"It takes a rare and unique person to be able to disassemble and assemble and test a piece of machinery that forces the travel of an Aircraft to 1,500 miles per hour," said Senior Master Sgt. John VanHorn, 180th Fighter Wing Propulsion Element Supervisor. "It has to be built with the precision of a Swiss watch and contain no maintenance flaws, because there is only one engine in the F16---It has to be perfect every time."
While the job comes with a high level of responsibility and requires significant discipline, it also comes with reward of seeing how the hard work directly contributes to success of the mission.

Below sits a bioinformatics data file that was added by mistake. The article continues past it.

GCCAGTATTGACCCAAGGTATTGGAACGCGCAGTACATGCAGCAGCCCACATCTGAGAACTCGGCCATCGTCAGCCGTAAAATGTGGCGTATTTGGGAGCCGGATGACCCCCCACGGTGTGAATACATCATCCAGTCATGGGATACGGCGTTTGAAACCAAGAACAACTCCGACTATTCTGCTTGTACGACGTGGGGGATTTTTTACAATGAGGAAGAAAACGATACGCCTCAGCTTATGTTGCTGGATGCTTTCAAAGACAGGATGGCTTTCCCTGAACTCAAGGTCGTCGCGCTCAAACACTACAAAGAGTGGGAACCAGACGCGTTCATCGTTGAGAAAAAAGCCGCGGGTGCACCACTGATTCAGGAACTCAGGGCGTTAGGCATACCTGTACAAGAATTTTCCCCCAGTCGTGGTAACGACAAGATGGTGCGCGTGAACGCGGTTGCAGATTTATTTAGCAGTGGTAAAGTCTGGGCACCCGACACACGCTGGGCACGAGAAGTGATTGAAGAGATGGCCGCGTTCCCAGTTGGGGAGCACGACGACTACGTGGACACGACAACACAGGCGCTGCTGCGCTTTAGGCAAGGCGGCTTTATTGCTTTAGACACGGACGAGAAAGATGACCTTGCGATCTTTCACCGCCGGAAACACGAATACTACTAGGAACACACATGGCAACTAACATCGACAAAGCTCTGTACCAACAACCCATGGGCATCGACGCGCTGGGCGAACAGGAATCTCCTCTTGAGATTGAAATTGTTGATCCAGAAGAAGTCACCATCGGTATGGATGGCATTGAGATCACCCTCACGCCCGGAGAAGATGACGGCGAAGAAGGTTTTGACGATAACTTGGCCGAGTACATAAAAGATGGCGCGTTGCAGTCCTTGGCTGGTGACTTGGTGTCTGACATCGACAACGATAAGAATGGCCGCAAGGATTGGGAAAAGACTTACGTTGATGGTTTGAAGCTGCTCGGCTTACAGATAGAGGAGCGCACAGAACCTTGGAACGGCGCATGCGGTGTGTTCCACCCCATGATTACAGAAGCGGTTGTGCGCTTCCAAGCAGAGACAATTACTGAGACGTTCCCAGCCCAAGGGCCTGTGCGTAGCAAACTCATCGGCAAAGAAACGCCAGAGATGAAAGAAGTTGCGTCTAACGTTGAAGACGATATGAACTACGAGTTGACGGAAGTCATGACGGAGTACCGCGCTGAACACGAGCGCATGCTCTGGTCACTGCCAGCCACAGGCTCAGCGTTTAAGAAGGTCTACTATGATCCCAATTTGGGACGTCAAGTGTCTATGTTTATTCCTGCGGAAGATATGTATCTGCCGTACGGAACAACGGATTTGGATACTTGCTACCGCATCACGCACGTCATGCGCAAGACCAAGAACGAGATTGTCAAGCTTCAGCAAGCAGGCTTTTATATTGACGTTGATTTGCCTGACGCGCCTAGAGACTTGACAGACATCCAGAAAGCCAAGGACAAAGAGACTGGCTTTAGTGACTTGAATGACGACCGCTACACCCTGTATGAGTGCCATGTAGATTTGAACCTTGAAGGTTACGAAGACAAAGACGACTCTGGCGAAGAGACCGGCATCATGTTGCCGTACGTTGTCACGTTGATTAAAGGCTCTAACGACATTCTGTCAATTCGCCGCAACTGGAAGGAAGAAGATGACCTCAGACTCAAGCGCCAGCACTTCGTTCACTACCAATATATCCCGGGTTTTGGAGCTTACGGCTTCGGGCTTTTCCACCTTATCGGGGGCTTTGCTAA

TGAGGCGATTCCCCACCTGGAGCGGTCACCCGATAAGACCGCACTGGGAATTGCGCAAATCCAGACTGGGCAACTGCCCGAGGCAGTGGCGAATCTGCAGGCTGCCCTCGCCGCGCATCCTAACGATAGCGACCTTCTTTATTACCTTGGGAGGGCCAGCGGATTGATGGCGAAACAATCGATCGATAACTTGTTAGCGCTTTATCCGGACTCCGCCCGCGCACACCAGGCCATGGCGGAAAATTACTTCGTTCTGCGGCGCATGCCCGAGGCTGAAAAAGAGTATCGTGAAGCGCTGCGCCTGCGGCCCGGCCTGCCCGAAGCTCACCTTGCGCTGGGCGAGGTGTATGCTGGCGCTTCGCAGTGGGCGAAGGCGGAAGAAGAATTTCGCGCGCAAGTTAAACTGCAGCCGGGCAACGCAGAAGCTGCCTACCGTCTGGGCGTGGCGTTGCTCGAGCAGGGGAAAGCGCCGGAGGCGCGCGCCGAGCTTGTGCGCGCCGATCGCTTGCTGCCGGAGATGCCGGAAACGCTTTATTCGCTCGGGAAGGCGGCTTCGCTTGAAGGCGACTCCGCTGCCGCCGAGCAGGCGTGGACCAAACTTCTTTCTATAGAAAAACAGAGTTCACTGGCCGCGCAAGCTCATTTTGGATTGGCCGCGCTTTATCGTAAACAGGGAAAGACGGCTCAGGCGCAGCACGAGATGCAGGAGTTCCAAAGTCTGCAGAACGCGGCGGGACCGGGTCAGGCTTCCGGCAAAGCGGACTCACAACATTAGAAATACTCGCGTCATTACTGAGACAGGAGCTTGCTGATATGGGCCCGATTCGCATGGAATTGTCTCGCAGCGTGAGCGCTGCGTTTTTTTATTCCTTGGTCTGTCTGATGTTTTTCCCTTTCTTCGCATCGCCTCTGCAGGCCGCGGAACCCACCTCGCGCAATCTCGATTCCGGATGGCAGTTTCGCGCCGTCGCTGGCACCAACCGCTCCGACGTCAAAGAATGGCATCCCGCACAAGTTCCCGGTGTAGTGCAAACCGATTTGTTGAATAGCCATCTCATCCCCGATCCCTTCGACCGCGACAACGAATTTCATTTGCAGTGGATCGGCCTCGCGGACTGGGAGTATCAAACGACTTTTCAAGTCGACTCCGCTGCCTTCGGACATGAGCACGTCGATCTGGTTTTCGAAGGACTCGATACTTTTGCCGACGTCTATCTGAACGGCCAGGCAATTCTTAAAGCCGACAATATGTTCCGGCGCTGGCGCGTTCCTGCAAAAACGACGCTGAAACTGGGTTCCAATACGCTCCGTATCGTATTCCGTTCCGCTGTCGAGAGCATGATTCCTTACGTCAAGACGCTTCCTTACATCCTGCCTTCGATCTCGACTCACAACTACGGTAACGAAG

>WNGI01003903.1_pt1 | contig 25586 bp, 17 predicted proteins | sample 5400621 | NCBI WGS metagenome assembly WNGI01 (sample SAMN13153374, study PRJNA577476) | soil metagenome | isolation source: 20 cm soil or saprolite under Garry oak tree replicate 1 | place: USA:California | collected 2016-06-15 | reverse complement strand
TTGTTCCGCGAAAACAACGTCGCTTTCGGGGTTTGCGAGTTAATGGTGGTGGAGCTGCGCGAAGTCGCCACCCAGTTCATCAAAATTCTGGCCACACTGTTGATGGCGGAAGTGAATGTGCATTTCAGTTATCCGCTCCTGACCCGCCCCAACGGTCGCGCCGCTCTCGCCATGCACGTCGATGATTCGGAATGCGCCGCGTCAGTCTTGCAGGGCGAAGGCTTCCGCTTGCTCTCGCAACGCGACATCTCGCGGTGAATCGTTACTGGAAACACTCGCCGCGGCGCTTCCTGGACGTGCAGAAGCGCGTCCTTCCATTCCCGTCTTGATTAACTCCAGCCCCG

“My favorite part of the job is performing engine runs,” said Egbert. “Whether installed in the jet or removed and mounted on the test stand, it provides you with a high level of satisfaction knowing that your hard work played a part in breathing life back into that engine. Especially when you are on the floor next to that engine as its running, knowing that very few people get to stand next to something so powerful makes it very rewarding.”
Outside of her military duties, Egbert continues to expand her aviation knowledge through her studies in mechanical engineering, while also earning a minor in security and intelligence, at The Ohio State University through aviation related internships.
Her first internship allowed her to participate in a study, observing how air flow passes over a Chinook helicopter’s rotor blades during flight.
Currently, in her civilian job, the university is working with Pratt & Whitney to study bending stress and fatigue on various gears used in the company’s engines.